Story and photos by Susanna Starr
An attractive and gracious concierge checked us into our luxury suite overlooking the intense turquoise colors of the Caribbean Ocean. We had arrived at Grand Velas Riviera Maya. As the hotel’s official representative, it’s the job of the concierge to make people who are staying here in this five-diamond, all-inclusive resort on the Maya Riviera in Mexico’s Yucatan Peninsula, feel welcome upon arrival and to point out all the various features of their stunning oceanfront suite.
Some of the features were the king size bed, the wrap-around large screen TV floating in the middle of the room, the open mini-bar, the comfortable couch and tables, the spacious bathroom with Jacuzzi tub for two, the lavish double sinks, the opulent towels and bathrobes, the welcoming fruit tray and other luxurious details. The outside area reflected the spaciousness and opulence of the interior with tables and chairs, double chaise lounge, a small pool and brilliant colored bougainvillea spilling over the private balcony–all overlooking a verdant lawn below. Beyond the immaculately kept lawn were a pristine beach and the magnificent colors of the Caribbean Ocean. This Exclusive Grand Class section of the resort provided 90 sumptuous 1300 plus square feet suites, all fronting the ocean and designed for complete privacy.
As part of our stay, we were also treated to a tour of the property. After unpacking, we had an indulgent lunch in their beachside restaurant, the Bistro, located between the first and second sections where we opted to sit outside enjoying the food and watching the ocean. A perfect way to relax! After our leisurely lunch, we began our hosted tour by visiting the second section known as the Ambassador Section with ocean views and 195 beautiful suites of 1200 plus square feet. This particular section catered to families that the Exclusive Grand Class section did not, designed to be family friendly. The suites and their amenities were very similar in both these sections, including the espresso machines, and with all accommodations having an oceanfront view.
In addition to the three sections that housed the different types of accommodations, were five restaurants, each with a different theme, lobbies with their individual artistic motifs and extensive landscaping outside of each. In addition to the daytime beachfront Bistro restaurant where we had lunch there was also, in the Ambassador section, an upstairs gourmet Mexican restaurant known as the Frida. In the Grand Class section, exclusively for night time dining for adults only, was an elegant French restaurant called the Piaf featuring internationally acclaimed Executive Chef Michel Mustiers. Having dinner there was an experience never to be forgotten.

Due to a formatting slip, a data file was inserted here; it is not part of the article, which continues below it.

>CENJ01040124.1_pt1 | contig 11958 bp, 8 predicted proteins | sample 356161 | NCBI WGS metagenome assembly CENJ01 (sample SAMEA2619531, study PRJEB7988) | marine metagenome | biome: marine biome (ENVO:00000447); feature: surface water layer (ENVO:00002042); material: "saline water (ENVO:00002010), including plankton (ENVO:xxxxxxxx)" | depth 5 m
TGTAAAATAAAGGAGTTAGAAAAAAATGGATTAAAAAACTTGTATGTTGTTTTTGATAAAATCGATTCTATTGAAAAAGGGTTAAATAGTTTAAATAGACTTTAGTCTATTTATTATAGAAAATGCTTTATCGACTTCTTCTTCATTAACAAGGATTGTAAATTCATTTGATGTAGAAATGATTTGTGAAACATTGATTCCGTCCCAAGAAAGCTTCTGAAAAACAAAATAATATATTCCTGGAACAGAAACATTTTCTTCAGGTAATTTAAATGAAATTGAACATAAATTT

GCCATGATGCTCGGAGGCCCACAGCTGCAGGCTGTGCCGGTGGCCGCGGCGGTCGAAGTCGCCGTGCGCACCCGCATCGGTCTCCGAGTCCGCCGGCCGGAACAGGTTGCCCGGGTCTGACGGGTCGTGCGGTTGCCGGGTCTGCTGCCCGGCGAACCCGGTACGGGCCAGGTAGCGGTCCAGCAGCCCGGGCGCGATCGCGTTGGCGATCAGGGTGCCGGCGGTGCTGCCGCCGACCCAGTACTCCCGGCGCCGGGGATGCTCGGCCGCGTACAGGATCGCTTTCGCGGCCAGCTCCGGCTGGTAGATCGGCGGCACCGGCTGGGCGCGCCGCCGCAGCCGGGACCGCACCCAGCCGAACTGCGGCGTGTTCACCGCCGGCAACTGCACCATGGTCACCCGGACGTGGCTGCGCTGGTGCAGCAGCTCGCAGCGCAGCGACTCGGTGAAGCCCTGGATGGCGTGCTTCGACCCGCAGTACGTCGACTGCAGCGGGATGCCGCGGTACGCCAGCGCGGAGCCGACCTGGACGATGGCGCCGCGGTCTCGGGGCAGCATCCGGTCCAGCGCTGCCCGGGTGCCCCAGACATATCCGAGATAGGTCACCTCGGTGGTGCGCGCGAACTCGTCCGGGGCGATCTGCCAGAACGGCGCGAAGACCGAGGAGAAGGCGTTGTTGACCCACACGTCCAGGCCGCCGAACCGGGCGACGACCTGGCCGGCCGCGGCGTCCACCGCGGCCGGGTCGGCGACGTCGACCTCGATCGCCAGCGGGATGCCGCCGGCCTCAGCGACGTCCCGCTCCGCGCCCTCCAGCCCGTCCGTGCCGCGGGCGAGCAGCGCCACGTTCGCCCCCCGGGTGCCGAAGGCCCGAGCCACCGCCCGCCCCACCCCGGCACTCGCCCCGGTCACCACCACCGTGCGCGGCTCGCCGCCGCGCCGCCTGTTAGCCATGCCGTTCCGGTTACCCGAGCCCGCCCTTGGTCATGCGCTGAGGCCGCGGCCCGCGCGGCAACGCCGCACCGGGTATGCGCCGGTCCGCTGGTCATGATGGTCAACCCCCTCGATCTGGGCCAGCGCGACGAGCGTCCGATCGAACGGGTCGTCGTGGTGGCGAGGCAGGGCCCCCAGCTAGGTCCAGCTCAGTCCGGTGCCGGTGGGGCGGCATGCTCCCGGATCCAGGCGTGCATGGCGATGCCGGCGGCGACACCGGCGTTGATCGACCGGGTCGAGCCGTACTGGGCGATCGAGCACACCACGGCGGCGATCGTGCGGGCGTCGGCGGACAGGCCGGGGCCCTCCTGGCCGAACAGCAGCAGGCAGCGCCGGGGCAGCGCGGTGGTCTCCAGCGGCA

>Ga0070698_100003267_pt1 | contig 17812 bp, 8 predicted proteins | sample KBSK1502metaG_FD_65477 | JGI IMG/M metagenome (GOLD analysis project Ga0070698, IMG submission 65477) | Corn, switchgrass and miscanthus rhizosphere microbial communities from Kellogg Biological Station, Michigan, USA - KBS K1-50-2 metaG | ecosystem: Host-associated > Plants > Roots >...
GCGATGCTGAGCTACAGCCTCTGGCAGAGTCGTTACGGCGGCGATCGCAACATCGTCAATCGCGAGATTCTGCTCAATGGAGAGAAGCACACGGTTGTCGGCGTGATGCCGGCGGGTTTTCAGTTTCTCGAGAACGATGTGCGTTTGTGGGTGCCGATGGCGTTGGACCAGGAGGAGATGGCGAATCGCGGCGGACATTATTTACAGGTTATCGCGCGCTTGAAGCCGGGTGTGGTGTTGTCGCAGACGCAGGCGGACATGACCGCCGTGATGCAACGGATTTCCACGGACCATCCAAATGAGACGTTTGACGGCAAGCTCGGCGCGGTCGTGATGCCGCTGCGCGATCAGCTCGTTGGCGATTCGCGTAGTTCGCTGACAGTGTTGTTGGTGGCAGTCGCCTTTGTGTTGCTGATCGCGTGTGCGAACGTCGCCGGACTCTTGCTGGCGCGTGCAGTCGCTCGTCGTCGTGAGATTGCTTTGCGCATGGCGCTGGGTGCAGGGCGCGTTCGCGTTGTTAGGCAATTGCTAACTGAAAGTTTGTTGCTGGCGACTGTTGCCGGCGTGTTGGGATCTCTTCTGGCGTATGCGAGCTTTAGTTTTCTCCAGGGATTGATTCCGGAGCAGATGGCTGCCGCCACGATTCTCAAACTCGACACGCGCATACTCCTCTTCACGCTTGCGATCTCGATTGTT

Although not fronting the beach, it was the third and last section, the Zen Grand, that was more of a departure from the two beach front sections. Each of the 206 suites here was 1100 square feet, and had many beautiful amenities, including the ubiquitous espresso machine. We took a jitney to get to this secluded area, located in the jungle, but enhanced by cenotes (natural wells), tropical flowers, plants and trees. Each of the rooms, rather than facing the ocean, opened onto a small river, replete with water lilies and other botánica exotica lending an atmosphere of serenity. Because this was the section that housed the convention center which provided facilities for group meetings, everything was designed for quiet and privacy, but jitney service to the beach was always available.
This section also had two restaurants, one with an Italian cuisine, the Lucca and one with an Asian theme, the Sen Lin. It would be possible to drop the kids off to have fun and games (with supervision) after they had pasta at the Lucca Restaurant and have the parents enjoy a special dinner at the nearby Asian restaurant, the Sen Lin .
The spa was also housed here. As to be expected, it was world-class with a special room designed for individual treatments, including the one specifically set up to accommodate the pampering of brides. Here, too, was the small aquarium providing the little fish that nibbled away at your toes for a change from the standard pedicure. Leading to this complex, from the place the jitney brought us, was a thatched roofed wooden walkway through the jungle–beautiful and romantic. And along the walkway were the spectacular features of the natural cenotes, enhanced with tropical plantings. It was also along this walk that we witnessed one of the most spectacular sunsets I’ve ever seen.
It was while walking here that I learned that this whole spectacular manifestation of luxury was located on the very same land that I had lived on 39 years ago! It was where I had had camped with my young family for several months after selling our suburban home and driving down to the wilds of the Yucatan Peninsula of Mexico to live out our vision of ¨leaving it all behind.¨ The two-kilometer road that had been hacked out by machete through the jungle had now been paved, but was the very same one our big red truck had lumbered down, top heavy with the overhead camper that was our home on wheels. At the time, it was the bare beginning of what was later to become the resort “Capitan Lafitte,” named after the famous French pirate, Jean Lafitte who had pillaged the coast in this area in earlier times.
The beach that we looked down on from our luxury suite was the very same beach we lived on so many years ago, that my children played on, and where we sat around our nightly campfires while eating. We were sure we had discovered Paradise. Actually, we had discovered Paradise and now, almost 40 years later, it was available to others–just with a slightly different lifestyle.
If I was amazed at it all, what would Lafitte have thought? Travel can often reveal unexpected experiences, and this was one of them!
IF YOU GO
Grand Velas, Riviera Maya